Fans pouring out of the stadium are unaware that Scoot Henderson had just played his last game in a G League Ignite outfit.

IN THE LOBBY OF THE TEAM’S HOTEL THE NEXT MORNING, JUST BEFORE THE IGNITE ANNOUNCED THEIR ENDING OF HENDRISON FOR THE SEASON, HE LOOKS EXHAUSTED. But, as he spreads his legs on the carpet in a conference room, he feels relieved that he is getting near to home.

We’re just about 30 miles from Marietta, Georgia, where Henderson grew up. He watched his younger sister, Moochie, play in her high school game from his locker room before participating in his own. Henderson smiles a bit and then grins with pride when I tell him she smashed his school scoring record. “Yeah, well. My record wasn’t that many points; I think it was around 1,700,” he says, before gently shaking his head and resuming his grin. “However, she got over two bands, 2,300.”

Basketball is the globe around which the Henderson family orbits. Scoot is the youngest of seven siblings, including two elder brothers, CJ and Jade, three older sisters, Diamond, Onyx, and China, and a younger sister, Crystal (nicknamed “Moochie”). Onyx and China attended Cal State Fullerton, while Diamond attended Tennessee Tech and Syracuse. All of his sisters now help him promote his brand: Onyx manages his social media, China dresses him, and Diamond serves as his “chief of staff.” Meanwhile, Moochie is a top-rated point guard in her class. Chris, their father, coached all of them.

“You know Joe Jackson, like the Jackson Five’s dad?” Chris Henderson says over the phone. Chris responds when I clarify that, yeah, the name does strike a bell. “Well, I’m kinda like the Joe Jackson of basketball,” he says, laughing, before adding, “Less severe, but yeah.”

Chris and his wife Crystal both tell me that the advantage of parenting a family of high-level basketball players is that you don’t have to work hard to develop their competitiveness. If a large number of your children are already excelling in one subject, the rest will not want to fall behind. “Scoot was always a student of the game,” adds Crystal. “At two years old, he had to accompany us to his older sister’s games, and he would watch, and it helped his IQ a lot; when Chris started training him, he already knew so much of the game just from watching at such a young age.”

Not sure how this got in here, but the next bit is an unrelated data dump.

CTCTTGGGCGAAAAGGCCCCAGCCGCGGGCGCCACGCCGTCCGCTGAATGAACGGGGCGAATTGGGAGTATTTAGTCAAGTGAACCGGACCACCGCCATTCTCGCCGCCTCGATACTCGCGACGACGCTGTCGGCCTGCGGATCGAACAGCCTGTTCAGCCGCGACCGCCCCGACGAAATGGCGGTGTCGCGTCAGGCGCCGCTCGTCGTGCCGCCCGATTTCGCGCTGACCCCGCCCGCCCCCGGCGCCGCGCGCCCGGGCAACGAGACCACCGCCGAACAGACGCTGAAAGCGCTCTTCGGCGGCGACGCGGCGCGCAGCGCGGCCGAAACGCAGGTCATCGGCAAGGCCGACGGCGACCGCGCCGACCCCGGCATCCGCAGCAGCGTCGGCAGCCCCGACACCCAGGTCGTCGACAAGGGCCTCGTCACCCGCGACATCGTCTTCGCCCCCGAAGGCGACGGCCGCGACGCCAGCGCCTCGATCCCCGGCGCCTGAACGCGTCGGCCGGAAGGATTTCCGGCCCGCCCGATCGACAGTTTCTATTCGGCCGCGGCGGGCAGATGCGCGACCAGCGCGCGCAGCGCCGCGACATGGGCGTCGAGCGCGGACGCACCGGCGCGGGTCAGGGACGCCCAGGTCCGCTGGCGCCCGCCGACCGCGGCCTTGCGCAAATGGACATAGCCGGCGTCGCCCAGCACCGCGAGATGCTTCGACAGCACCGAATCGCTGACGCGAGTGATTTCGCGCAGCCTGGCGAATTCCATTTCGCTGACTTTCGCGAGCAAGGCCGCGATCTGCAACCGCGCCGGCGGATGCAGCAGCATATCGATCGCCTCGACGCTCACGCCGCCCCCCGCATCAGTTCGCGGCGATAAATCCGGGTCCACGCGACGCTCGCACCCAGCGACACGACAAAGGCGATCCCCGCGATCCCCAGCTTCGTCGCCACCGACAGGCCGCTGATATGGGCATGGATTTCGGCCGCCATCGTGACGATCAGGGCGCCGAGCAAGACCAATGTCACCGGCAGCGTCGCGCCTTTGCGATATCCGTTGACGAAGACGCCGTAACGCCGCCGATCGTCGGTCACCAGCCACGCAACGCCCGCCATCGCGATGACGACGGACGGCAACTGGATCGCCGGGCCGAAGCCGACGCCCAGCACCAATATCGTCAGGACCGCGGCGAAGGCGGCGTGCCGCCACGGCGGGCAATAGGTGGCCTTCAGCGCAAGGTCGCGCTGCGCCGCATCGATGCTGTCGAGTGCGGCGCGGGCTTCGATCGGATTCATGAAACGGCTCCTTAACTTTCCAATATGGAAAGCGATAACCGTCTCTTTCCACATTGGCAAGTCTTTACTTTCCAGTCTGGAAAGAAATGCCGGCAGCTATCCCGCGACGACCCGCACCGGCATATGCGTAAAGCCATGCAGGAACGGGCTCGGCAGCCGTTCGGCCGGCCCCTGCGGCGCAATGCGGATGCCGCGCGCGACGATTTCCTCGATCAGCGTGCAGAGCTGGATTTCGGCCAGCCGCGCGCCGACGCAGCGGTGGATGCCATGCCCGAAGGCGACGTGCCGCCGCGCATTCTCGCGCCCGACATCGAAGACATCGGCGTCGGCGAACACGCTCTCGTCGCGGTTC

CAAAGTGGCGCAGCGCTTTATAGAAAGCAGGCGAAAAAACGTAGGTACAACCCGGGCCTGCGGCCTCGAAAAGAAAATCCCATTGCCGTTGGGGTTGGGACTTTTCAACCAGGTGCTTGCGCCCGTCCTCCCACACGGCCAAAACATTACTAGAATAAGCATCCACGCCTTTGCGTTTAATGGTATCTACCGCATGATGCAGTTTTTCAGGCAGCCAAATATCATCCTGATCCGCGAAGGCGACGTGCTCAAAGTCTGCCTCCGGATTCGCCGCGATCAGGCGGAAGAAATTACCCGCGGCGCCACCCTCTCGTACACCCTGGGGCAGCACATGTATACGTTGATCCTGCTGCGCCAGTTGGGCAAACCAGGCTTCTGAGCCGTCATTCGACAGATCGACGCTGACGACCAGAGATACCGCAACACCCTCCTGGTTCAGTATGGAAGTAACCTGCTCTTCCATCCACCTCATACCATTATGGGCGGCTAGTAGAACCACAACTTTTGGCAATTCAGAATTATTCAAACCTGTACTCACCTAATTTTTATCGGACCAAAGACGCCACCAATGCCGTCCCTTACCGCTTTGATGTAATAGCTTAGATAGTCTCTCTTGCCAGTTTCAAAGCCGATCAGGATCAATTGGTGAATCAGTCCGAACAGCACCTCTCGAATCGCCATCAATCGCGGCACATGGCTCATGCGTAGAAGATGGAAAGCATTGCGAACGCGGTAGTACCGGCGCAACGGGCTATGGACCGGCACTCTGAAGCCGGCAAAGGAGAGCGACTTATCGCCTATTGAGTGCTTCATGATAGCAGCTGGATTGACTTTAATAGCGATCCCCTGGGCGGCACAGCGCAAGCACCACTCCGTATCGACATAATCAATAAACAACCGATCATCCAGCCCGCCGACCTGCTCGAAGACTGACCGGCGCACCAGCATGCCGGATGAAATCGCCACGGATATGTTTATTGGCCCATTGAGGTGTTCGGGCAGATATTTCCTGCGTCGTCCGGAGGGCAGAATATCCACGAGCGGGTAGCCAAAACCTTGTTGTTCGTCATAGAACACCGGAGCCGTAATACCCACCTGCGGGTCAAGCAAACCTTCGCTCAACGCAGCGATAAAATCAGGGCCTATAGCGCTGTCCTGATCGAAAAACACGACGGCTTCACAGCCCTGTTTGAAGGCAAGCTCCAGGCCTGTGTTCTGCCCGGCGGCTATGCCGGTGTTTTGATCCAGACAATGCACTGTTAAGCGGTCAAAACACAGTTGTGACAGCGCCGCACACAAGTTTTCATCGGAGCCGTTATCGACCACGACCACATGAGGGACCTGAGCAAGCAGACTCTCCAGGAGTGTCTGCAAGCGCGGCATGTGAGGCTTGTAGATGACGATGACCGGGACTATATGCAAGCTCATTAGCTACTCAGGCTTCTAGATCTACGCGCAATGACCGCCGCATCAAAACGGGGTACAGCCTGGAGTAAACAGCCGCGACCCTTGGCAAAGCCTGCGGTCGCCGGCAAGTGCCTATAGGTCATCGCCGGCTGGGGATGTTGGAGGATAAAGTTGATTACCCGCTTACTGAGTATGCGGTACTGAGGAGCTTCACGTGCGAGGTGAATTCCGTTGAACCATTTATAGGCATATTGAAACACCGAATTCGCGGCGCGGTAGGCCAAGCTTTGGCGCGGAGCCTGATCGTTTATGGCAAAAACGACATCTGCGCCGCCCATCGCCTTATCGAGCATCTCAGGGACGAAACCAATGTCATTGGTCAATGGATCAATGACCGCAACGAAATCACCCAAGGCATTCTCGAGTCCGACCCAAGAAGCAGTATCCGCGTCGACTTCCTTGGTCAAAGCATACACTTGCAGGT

Chris has an opinion. “And look, when we train, we’re not just training to train. I tell all my kids, if you’re not doing it to be the best, we’re not going to do it. I didn’t want any second-place trophies in my house. If we went to a tournament and got a second-place trophy, it wasn’t coming home with us. I had to create that culture in my household.

Chris did not play high school basketball, despite becoming one of the most sought-after trainers in his region. Scoot claims that he only ever played lightly with friends. “He’s just a real student,” Scoot remarks. “I’ll wake up, go upstairs, and then I see him just watching a lot of basketball. He’s got a little notepad that I’ve seen him just working in. He’s a student in the game, and it’s really scary how locked in he is — it’ll be all night.”

Henderson’s parents launched Next Play 360, a gym in Marietta, while he was in ninth grade, which became a centre for developing all of the Henderson brothers. This was a watershed moment for Scoot. He had previously played both basketball and football. After the gym opened, he devoted his whole time after school and throughout the summers to basketball, working with his father at the Next Play 360 facility. He’d reclassified to the 2021 class by his junior year and signed a two-year, $1 million deal with G League Ignite, making him the league’s youngest player in history.